Writing dashes and hyphens is something I've seen often done incorrectly in fiction and essay writing of my peers. In fact, I didn't know how to handle dashes correctly until I somehow ended up on a Wikipedia page about en verses em dashes (and I thought I was pretty weird for knowing that kind of thing). All right, let's start.
There are three dash markings. One is the hyphen, and it is the shortest. The hyphen creates compound words. The tilt-shift lens is too expensive for a low-budget shoot. Both dashes you saw there were hyphens, which, on any computer platform, is the minus sign located beside the plus sign (or wherever your keyboard layout places it).
The en dash is longer, and, before you ask, is named due to its length being the same as an uppercase N. At least, that's what it should be. The en dash is the rarest of the three, but you'll see it in sports scores: The Red Sox beat the Yankees 3–2. Note the difference: 3-2, 3–2. Not a big one, but it's a slight technicality. If you mess this up, nobody will kill you, though the New Yorker might fine you. On the Mac, you can achieve this dash with option+- (minus key). On Windows hold Alt while typing 0150.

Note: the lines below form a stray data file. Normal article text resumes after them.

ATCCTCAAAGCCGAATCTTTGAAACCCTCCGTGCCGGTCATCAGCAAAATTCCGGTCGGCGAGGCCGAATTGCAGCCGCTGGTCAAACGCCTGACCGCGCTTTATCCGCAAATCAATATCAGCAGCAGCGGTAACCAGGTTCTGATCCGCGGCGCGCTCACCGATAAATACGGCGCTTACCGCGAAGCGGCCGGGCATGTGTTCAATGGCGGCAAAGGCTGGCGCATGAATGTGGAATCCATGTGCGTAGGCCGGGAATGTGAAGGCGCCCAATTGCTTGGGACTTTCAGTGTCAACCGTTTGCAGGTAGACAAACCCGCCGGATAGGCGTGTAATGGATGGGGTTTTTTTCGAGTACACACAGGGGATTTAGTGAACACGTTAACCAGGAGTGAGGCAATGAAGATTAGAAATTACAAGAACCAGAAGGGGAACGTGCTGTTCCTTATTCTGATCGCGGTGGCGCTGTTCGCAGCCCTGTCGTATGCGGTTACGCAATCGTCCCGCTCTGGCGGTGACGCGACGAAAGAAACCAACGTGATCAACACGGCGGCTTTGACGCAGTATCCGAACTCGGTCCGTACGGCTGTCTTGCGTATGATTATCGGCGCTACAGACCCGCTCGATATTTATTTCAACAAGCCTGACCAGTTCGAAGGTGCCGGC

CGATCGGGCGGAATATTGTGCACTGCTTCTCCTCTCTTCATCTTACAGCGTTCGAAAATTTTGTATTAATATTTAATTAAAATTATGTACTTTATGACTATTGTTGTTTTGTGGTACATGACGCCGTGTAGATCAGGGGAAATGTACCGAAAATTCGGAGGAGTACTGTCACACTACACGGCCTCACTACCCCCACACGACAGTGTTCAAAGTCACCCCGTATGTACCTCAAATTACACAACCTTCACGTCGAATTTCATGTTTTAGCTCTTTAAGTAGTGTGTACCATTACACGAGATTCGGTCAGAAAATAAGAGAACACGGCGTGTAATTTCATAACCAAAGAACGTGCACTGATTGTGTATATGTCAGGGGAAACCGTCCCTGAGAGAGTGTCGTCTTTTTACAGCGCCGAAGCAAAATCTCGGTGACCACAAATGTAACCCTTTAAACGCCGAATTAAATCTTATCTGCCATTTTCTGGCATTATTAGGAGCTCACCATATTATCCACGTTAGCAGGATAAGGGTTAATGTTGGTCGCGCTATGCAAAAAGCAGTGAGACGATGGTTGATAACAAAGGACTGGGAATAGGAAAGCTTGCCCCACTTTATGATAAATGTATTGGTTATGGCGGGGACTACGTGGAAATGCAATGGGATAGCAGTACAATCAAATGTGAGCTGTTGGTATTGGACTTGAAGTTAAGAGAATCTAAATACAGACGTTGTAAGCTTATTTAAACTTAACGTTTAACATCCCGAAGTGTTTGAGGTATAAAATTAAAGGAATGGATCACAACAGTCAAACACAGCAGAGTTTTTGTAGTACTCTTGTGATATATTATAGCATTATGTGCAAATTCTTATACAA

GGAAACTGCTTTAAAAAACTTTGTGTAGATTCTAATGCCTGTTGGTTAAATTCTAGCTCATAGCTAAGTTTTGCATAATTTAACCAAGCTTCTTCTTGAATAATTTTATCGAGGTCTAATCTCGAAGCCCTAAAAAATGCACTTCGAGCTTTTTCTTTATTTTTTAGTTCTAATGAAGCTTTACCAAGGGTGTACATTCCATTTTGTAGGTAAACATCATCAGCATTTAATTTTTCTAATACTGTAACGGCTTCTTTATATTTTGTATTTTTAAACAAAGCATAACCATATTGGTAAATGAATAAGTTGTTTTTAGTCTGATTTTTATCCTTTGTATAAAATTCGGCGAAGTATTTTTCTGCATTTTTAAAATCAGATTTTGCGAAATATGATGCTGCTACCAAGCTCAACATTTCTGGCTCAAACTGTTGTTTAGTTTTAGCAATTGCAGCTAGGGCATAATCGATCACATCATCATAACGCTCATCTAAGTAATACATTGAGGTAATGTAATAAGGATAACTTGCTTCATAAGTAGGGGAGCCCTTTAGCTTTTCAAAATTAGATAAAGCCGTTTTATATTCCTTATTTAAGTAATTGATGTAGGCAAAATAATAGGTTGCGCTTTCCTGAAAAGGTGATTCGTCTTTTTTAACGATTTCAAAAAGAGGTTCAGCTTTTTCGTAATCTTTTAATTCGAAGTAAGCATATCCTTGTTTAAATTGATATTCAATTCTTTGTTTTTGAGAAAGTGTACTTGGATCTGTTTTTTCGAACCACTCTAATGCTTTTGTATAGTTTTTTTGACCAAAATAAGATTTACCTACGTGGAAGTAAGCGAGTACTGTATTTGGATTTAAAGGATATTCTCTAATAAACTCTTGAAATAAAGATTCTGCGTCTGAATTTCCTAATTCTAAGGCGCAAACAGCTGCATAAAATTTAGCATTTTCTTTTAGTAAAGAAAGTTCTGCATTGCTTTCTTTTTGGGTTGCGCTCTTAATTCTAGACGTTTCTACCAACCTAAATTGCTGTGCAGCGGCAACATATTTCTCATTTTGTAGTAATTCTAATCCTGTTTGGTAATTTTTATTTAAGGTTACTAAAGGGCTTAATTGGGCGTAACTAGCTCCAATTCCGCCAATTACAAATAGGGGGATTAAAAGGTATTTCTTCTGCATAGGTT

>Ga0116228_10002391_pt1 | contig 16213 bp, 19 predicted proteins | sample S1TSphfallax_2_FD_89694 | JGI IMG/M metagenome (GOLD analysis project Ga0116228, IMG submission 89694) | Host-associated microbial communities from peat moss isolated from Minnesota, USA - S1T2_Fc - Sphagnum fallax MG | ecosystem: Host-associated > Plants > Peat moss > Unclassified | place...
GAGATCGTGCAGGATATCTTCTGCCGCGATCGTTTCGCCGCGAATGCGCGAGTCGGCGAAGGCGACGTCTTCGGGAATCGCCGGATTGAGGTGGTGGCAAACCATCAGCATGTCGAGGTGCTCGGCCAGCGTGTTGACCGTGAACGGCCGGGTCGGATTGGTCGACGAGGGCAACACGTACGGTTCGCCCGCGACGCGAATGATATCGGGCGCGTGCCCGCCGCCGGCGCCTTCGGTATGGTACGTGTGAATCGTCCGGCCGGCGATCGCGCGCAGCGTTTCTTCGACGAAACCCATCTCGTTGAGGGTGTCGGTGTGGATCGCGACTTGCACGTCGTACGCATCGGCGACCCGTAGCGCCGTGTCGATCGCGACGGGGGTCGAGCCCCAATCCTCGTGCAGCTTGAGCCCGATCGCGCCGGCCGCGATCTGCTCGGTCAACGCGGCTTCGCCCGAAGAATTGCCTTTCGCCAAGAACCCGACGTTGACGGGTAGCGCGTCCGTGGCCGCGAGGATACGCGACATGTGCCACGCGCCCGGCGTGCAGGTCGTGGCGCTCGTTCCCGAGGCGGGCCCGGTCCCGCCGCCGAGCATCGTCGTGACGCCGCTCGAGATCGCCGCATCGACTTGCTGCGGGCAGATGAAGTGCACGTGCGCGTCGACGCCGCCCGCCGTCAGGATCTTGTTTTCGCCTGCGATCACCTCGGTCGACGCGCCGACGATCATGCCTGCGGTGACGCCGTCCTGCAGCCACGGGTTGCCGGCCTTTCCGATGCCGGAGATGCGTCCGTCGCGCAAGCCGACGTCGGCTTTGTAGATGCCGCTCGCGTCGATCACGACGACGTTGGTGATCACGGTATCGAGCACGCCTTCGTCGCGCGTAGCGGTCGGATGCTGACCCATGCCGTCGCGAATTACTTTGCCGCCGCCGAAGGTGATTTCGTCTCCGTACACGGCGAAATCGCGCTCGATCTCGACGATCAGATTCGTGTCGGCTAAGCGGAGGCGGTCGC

The em dash is the longest—the length of the letter M—and most commonly typed incorrectly. As you can tell, I just used the em dash. A lot of people write it as such: Instead of chocolate - albeit weak chocolate - he would receive . . . . This I find wrong as the dash neither touches both words nor is long. On the Mac, you can achieve this dash with option+shift+- (minus key). On Windows hold Alt while typing 0151. Or, if you're using word, type it out using two hyphens: em--dash. Word should auto fix that.
If you disagree with what I've said and decide you will use the hyphen for everything, be my guest. I can't say you're wrong. If an editor does, listen to them, but otherwise consistency is key. Whatever you choose to do, do it always—don't write one essay one way and the next another.